"Then as we started to drill down into Workday we started top realise that our 90-day and one-year turnover was quite a bit higher than what we had thought our average was - it was astonishingly high.
"By looking at Workday and being able to drill down into some of the reasons why people were leaving, with access to that real time information, we were able to flex some of our programmes to lower that voluntary turnover. And of course with that turnover comes an extreme cost. So the pay back for having the system was really beneficial."
Four Seasons: Data migration project
Speed of deployment of the cloud software was key to Four Seasons. But while the project was carried in less than a year, there were certain hurdles in replacing its legacy HR estate.
"The biggest challenge was that the data was in far worse shape than we thought," said Peterman.
"Having so many disparate systems and no true data standards, the migration of the data was quite challenging."
With the roll out of employee and manager self service, there was also a requirement to provide training to staff.
"We had to up-skill them in terms of understanding newer technologies. So the change management piece was fairly big, particularly since we have a very decentralised workforce and varying levels of computer skills," he said.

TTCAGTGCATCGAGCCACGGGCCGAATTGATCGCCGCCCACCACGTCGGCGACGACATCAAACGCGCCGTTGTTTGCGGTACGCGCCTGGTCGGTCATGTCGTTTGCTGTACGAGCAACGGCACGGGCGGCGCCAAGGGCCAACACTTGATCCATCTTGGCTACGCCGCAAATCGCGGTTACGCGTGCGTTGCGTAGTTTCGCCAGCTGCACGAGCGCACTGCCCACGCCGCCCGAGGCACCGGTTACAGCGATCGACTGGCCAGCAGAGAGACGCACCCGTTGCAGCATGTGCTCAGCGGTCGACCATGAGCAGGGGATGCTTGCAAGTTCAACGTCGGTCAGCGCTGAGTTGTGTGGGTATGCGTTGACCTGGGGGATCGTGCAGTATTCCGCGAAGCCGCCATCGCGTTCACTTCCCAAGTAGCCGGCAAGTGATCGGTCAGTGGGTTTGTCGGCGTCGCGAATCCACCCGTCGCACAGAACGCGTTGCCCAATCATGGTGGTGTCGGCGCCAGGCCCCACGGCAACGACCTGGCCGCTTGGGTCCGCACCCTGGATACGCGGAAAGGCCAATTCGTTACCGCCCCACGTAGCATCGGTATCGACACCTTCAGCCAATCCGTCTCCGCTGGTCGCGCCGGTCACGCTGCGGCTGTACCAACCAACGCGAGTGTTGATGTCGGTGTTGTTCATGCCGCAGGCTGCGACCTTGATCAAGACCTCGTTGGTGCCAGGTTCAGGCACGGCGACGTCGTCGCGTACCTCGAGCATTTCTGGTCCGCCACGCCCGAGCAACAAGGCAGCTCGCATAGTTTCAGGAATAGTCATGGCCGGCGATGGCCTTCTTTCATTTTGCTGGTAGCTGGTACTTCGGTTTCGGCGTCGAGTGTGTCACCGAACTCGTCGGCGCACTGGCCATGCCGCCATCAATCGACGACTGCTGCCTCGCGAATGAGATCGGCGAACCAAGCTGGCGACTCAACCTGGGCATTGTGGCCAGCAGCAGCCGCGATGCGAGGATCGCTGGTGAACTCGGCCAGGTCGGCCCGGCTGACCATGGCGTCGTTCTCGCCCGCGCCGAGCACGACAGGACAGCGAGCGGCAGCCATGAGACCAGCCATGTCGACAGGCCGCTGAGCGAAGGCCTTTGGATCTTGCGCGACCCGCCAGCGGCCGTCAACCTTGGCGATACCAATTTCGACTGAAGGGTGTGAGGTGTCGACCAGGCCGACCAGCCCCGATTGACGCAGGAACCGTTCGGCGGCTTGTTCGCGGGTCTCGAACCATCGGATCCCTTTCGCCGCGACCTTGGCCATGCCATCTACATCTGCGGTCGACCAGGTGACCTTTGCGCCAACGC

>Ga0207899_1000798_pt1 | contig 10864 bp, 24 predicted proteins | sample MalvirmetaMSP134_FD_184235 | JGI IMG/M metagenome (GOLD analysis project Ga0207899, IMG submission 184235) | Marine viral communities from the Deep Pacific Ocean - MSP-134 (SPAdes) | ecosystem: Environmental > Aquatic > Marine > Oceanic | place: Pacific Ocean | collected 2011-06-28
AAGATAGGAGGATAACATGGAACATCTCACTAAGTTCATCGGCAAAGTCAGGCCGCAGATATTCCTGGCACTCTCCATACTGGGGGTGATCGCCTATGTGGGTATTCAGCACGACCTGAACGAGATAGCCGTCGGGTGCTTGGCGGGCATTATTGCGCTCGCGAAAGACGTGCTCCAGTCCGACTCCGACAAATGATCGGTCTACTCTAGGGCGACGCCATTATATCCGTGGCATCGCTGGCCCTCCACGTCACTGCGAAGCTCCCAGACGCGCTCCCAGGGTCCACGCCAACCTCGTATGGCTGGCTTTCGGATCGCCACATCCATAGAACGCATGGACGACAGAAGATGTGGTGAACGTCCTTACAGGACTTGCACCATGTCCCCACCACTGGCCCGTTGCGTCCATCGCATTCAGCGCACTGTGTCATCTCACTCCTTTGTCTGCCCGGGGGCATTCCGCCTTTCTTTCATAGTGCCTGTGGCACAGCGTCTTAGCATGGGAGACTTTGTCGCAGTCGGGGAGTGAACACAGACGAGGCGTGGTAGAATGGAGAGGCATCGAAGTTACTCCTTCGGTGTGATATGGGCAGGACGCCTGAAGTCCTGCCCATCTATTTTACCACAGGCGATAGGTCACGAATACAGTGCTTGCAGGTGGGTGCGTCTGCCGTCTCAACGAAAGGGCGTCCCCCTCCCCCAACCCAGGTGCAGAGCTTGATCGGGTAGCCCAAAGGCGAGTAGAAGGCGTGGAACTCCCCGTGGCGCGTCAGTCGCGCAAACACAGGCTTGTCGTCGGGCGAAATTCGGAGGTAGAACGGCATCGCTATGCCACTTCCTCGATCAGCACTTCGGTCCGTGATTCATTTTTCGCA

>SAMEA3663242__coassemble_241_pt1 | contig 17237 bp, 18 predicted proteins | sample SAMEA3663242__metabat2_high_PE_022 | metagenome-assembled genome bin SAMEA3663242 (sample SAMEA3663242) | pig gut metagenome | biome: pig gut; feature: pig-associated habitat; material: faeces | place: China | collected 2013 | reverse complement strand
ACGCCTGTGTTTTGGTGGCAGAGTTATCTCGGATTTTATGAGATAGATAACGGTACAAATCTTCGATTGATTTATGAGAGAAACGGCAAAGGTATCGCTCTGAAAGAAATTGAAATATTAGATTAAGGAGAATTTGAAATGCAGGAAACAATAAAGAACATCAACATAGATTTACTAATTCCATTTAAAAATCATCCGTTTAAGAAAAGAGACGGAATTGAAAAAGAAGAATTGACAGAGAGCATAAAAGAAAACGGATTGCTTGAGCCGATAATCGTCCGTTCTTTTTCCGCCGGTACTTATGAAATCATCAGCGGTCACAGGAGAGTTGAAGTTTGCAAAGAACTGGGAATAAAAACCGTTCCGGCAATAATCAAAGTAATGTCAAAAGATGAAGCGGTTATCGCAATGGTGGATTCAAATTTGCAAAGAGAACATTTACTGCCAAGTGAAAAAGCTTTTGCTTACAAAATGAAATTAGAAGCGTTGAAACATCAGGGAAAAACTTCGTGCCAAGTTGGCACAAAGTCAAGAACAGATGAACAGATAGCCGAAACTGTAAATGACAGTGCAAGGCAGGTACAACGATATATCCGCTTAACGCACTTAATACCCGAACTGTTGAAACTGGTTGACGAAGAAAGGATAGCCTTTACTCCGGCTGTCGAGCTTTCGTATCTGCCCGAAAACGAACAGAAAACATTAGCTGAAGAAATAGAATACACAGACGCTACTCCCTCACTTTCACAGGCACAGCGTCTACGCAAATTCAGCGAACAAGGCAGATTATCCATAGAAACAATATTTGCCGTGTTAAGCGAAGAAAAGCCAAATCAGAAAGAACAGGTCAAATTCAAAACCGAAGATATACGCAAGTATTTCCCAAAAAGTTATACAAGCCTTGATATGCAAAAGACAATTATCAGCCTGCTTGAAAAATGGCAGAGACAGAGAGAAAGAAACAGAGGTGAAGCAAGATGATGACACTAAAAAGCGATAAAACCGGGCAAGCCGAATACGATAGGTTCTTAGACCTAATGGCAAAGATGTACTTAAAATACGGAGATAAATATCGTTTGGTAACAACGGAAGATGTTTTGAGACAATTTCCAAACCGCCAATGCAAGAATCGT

"That was a big challenge for us. But it wouldn't have been unique to Workday, it would have been a challenge with any system we would have implemented."
Four Seasons: Cloud strategy
The Workday rollout is part of a wider 'cloud-first' strategy in place at the hotel chain which is also being driven by CIO Marco Trecroce.
Although Trecroce had not arrived when the Workday project kicked off, the business had already been open to moving to the cloud.
"The cloud was still very new [when Workday was first implemented]," said Peterman. "It was somewhat of an easier sell [to the wider business] because nobody had formed an opinion of it yet.
"At that time we didn't have a CIO, but when our new CIO started as we were starting to sign the contract, he supported the cloud very heavily. This put everybody at ease that the cloud was the right way to go."
Going forward, the company plans to continue to move its on-premise applications into the public cloud, where relevant, with one example being the Four Seasons career website.
"Most of our systems are starting to move to the cloud - our email servers just moved to the cloud in the last year or two," he said.
"Then we have a variety of other systems that, as we purchase them, we always look at cloud first."
Source: Computerworld UK
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